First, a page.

Editor’s Note: This story was first published on New Hampshire Bulletin.
CONCORD — New Hampshire House lawmakers moved on Wednesday to approve the Senate’s version of a bill designed to save the state’s energy efficiency programs, NHSaves.
Proponents of energy efficiency measures, such as weatherization and efficient appliances, have advocated for the program as the state’s one lever against rising electric and heat costs. Funding for the program was cut in a November decision, halting energy efficiency programs, including those for low-income families, and casting uncertainty on the future of energy efficiency jobs in the state.
Dozens of energy contractors came to the Statehouse to tell lawmakers about the devastating effect cutting funding would have on their businesses and clients. And the decision prompted a range of legal actions, including multiple appeals to the New Hampshire Supreme Court.
The version of the bill passed by the House on Wednesday would restore key elements of the programs, including evaluation and performance incentives, and allow for moderate annual increases to the budget. It also sets aside $400,000 to promote energy efficiency, which comes with both economic and climate benefits.
“Now those energy efficiency programs can once again proceed. Without this amendment, hundreds, possibly thousands, of jobs would be lost and companies might have to cease doing business,” said Rep. Michael Vose, an Epping Republican.
Gov. Chris Sununu has already indicated that he will sign the legislation, HB 549, when it reaches his desk.
The bill was one of dozens that passed on the House and Senate floor Wednesday, as both chambers met to take up the first crop of bills in the 2022 session. From redistricting maps to cannabis legalization, the two chambers explored a range of state policies Wednesday. Here’s some of what passed — and what didn’t.
Three of the at least 30 COVID-19 vaccine-related bills appear to be going nowhere after Wednesday’s House session. One is moving forward.
HB 1655, sponsored by representatives who’ve pushed back against COVID-19 mandates, sought to require private and public schools to teach students how to strengthen and maintain their immune system through nutrition, vitamins, dietary supplements and exercise. The House killed it.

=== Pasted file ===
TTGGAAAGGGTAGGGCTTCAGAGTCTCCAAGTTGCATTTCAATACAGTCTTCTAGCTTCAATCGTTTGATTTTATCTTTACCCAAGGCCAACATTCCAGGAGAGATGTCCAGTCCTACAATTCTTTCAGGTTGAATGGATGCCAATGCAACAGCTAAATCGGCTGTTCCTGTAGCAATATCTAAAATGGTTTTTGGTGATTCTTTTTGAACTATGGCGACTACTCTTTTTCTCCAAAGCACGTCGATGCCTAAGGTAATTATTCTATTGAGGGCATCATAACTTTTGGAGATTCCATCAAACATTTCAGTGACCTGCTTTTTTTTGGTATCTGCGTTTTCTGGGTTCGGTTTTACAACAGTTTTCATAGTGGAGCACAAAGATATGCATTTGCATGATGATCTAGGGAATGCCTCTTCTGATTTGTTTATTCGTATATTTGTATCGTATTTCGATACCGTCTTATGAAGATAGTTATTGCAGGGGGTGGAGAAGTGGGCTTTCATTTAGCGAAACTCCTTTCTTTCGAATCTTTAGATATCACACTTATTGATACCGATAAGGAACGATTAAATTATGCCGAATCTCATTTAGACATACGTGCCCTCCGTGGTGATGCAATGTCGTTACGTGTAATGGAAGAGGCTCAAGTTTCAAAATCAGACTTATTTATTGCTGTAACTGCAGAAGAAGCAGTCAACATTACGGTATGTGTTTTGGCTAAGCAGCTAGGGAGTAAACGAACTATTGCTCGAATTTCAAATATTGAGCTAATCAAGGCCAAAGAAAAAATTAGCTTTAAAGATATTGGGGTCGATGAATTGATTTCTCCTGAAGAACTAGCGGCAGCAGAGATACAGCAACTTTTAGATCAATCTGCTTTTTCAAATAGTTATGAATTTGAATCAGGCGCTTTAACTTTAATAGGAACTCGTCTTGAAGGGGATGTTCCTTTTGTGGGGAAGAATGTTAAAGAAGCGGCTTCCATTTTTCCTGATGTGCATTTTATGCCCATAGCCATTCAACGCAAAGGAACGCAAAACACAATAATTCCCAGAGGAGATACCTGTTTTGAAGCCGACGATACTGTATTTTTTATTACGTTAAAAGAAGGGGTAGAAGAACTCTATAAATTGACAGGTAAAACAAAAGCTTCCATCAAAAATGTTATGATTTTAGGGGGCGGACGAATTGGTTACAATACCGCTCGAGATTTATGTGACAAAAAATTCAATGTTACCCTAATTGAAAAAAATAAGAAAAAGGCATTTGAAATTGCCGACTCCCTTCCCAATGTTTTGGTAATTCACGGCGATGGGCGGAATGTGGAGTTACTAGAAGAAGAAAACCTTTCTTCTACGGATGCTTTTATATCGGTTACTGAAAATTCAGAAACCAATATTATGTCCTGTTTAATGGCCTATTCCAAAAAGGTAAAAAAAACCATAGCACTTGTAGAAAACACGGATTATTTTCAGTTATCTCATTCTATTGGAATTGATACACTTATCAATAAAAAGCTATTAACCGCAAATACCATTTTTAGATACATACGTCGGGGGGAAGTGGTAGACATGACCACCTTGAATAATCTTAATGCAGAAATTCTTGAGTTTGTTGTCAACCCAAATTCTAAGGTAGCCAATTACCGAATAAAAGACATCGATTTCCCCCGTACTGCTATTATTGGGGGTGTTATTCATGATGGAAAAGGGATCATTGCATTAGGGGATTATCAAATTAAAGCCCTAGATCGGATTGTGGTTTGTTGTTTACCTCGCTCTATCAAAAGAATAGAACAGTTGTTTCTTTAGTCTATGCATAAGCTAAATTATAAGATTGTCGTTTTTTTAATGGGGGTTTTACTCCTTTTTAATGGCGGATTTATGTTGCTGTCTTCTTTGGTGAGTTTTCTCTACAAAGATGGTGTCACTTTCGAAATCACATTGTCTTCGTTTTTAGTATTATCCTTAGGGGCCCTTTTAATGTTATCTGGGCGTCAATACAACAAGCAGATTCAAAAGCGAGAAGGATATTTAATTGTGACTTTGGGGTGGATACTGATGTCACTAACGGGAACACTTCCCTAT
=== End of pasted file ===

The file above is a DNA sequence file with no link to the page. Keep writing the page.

Also voted inexpedient to legislate was HB 1634, which would award $250,000 in state research grants to study the effect COVID-19 vaccines have on the human body.
And HB 1224, aimed at preventing public agencies from mandating masks and businesses from requiring customers to show proof of vaccination, was sent to a study committee.
A pared-back version of HB 1608 survived. Sponsors wanted to require the Department of Health and Human Services to try at least three times to reach the 750,000 people it vaccinated and added to the new vaccine registry during an emergency order that prevented people from refusing to be included. Those who didn’t respond would be removed, as would the only electronic record of their vaccination.
The House amended the bill to require the department to advertise the opportunity to be removed from the registry. The department already has a form on its website to do so.
Adults and elderly people on Medicaid are a step closer to getting preventive dental benefits with the unanimous passage of SB 422. The bill calls for using money from a recent $21 million Medicaid-related settlement to start the program.
A similar bill is making its way through the House. The initiative has been in the works for nearly two decades.
On Thursday, representatives voted to advance HB 1540, which would require police departments to record interrogations of people they have in custody.
That bill, if signed into law, would put New Hampshire among the 30 states that have done so; supporters said it was an overdue measure that would eliminate the chance of convictions arrived at from false confessions, and shield departments from lawsuits.
Opponents pointed to potential costs for local departments to capture and store the recordings and said the bill violated New Hampshire’s constitutional prohibition of unfunded mandates to cities and towns.